Fianna Fail leads calls for 'strong deterrent' against thrill-seekers
There have been growing demands for a crackdown on thrill-seekers who put the lives of emergency workers in danger during extreme weather events such as Storm Ophelia.
Fianna Fail has called for a "strong deterrent" against reckless behaviour of the kind seen on Monday, when people were swimming and wind-surfing in seas whipped up by the hurricane-force gusts.
Party leader Micheal Martin has said it should be illegal to disobey the safety authorities' instructions under such circumstances.
Speaking in the Dail, Mr Martin said all parties should co-operate in bringing in legislation to prevent people taking undue risks against safety advice.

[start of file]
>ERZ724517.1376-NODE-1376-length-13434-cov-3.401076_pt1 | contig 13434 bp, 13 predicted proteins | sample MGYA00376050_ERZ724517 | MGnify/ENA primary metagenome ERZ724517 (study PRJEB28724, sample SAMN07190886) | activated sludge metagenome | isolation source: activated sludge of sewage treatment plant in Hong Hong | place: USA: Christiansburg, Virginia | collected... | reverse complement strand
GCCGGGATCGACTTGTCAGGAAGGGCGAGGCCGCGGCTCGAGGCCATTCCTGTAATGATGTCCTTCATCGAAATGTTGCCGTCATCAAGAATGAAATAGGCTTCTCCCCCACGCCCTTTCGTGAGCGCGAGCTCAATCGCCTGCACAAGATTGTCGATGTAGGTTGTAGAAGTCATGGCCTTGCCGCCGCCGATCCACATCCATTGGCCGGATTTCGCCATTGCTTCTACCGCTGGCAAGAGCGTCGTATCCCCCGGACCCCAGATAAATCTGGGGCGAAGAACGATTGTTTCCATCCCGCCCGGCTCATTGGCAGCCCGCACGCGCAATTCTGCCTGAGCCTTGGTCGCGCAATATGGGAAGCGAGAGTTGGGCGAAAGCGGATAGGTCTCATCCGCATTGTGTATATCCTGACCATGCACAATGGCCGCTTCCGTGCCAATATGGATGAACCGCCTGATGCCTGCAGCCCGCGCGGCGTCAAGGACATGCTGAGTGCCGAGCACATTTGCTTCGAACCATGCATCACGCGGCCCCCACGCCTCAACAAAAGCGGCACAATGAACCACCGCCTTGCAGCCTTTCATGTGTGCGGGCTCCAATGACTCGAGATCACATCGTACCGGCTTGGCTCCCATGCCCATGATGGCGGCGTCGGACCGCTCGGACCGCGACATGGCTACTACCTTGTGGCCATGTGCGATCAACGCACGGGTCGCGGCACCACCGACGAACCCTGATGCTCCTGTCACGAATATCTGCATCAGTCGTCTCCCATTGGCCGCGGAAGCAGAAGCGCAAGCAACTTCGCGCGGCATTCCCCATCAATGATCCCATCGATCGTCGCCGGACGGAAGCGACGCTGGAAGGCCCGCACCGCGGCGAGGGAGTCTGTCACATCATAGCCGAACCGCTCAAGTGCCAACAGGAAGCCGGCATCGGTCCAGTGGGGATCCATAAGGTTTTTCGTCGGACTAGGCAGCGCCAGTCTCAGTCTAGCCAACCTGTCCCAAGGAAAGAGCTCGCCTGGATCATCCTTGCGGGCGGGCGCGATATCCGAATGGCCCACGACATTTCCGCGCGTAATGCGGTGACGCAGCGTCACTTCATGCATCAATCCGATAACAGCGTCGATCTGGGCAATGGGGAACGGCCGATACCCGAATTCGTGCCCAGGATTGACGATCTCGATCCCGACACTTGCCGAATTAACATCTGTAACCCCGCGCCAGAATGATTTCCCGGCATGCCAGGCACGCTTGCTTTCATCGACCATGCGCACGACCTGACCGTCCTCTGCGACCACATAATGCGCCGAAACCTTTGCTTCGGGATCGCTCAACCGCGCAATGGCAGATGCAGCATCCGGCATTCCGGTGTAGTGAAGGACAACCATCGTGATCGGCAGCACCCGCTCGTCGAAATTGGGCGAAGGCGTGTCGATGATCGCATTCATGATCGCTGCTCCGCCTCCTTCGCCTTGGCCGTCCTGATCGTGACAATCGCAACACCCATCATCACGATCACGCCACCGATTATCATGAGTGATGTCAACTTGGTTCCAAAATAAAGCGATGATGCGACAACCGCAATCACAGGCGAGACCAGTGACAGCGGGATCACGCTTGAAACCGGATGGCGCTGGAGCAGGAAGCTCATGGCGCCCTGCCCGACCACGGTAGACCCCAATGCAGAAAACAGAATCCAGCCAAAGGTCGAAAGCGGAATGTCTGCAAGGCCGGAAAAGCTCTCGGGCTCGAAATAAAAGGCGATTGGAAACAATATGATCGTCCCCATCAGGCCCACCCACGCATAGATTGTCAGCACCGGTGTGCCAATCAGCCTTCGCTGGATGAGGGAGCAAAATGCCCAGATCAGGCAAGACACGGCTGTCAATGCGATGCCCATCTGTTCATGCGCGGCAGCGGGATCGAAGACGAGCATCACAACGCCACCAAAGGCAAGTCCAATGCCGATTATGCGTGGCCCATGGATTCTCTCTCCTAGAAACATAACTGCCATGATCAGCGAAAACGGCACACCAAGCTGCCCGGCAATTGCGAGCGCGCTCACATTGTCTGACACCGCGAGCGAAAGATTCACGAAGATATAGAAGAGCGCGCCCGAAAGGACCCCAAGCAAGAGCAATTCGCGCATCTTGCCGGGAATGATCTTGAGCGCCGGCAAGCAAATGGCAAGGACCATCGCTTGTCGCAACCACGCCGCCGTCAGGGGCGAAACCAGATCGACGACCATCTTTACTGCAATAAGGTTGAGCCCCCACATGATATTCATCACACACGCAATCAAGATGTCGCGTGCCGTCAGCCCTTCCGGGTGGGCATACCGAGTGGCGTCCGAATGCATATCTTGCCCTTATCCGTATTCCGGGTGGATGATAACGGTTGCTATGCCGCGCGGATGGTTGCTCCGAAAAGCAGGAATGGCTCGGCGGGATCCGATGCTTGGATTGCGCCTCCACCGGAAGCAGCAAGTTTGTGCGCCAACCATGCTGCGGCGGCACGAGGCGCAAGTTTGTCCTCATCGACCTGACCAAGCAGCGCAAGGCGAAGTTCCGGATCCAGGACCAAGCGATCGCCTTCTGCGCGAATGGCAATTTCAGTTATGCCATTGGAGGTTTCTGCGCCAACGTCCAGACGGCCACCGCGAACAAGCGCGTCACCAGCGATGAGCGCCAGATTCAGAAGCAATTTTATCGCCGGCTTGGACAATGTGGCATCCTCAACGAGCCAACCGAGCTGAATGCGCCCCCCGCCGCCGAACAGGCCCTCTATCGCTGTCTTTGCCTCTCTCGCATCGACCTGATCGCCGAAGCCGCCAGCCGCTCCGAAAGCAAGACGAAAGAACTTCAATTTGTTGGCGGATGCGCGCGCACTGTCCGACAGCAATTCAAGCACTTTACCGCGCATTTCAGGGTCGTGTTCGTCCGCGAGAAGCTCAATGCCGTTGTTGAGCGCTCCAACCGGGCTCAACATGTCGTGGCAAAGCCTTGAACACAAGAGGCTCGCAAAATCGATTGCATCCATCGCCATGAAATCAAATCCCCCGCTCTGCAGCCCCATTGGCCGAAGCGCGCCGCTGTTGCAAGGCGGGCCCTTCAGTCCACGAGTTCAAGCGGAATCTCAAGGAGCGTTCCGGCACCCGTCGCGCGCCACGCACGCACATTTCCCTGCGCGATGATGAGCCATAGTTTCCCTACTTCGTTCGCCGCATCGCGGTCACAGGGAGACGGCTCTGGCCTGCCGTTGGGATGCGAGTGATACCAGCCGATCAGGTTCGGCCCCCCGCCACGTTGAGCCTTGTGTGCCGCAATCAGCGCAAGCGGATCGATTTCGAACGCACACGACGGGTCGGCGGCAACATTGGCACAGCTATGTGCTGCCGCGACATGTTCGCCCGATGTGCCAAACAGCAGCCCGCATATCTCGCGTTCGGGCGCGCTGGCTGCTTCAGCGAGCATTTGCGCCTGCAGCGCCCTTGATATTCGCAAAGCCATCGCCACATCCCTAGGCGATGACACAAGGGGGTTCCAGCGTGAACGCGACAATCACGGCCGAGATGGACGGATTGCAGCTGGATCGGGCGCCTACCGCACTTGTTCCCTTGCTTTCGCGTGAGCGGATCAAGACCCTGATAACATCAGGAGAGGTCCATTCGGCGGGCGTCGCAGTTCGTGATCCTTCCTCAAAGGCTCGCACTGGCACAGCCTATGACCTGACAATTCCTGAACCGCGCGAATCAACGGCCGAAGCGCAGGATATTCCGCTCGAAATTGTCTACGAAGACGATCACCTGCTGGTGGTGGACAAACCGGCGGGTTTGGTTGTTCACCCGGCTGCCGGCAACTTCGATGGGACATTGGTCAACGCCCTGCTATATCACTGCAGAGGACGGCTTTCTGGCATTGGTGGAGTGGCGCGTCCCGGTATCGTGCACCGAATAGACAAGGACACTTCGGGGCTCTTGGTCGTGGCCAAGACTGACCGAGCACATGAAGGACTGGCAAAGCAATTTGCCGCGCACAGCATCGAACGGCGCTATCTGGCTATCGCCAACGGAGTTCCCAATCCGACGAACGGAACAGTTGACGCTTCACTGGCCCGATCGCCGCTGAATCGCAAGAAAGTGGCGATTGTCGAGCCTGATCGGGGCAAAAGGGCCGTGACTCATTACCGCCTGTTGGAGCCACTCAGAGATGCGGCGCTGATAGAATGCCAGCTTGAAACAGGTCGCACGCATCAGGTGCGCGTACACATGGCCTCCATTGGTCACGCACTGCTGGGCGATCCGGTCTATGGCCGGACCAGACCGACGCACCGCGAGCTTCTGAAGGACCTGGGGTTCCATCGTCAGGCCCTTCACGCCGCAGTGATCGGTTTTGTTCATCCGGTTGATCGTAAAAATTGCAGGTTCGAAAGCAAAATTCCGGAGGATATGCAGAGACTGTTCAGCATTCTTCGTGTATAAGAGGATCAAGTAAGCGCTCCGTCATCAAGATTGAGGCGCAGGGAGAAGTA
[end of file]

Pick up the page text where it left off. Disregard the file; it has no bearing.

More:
Taoiseach Leo Varadkar said he shared the dismay of people about those who put emergency services personnel at risk with foolish actions.
Earlier, Housing Minister Eoghan Murphy told Newstalk he was "furious" with people who went swimming during the storm. He said sanctions against such behaviour would be "worth looking at".
Fianna Fail TD Darragh O'Brien, for Dublin Fingal, told the Herald he intends to draft a new law within six weeks, aimed at posing a "strong deterrent" to those who engage in dangerous activities during national weather alerts.
He said that some of the behaviour on Monday was "outrageously reckless".
An existing 1997 law makes it an offence to recklessly engage in conduct that creates a substantial risk of death or harm to another person. It allows for a fine of around €1,900, or 12 months in prison.
However, Mr O'Brien questioned how often it is enforced and said he believes it needs to be strengthened or expanded.
The two-pronged approach he is considering would potentially increase the fines and would provide clearly-defined powers for gardai to issue instructions to members of the public in emergency situations.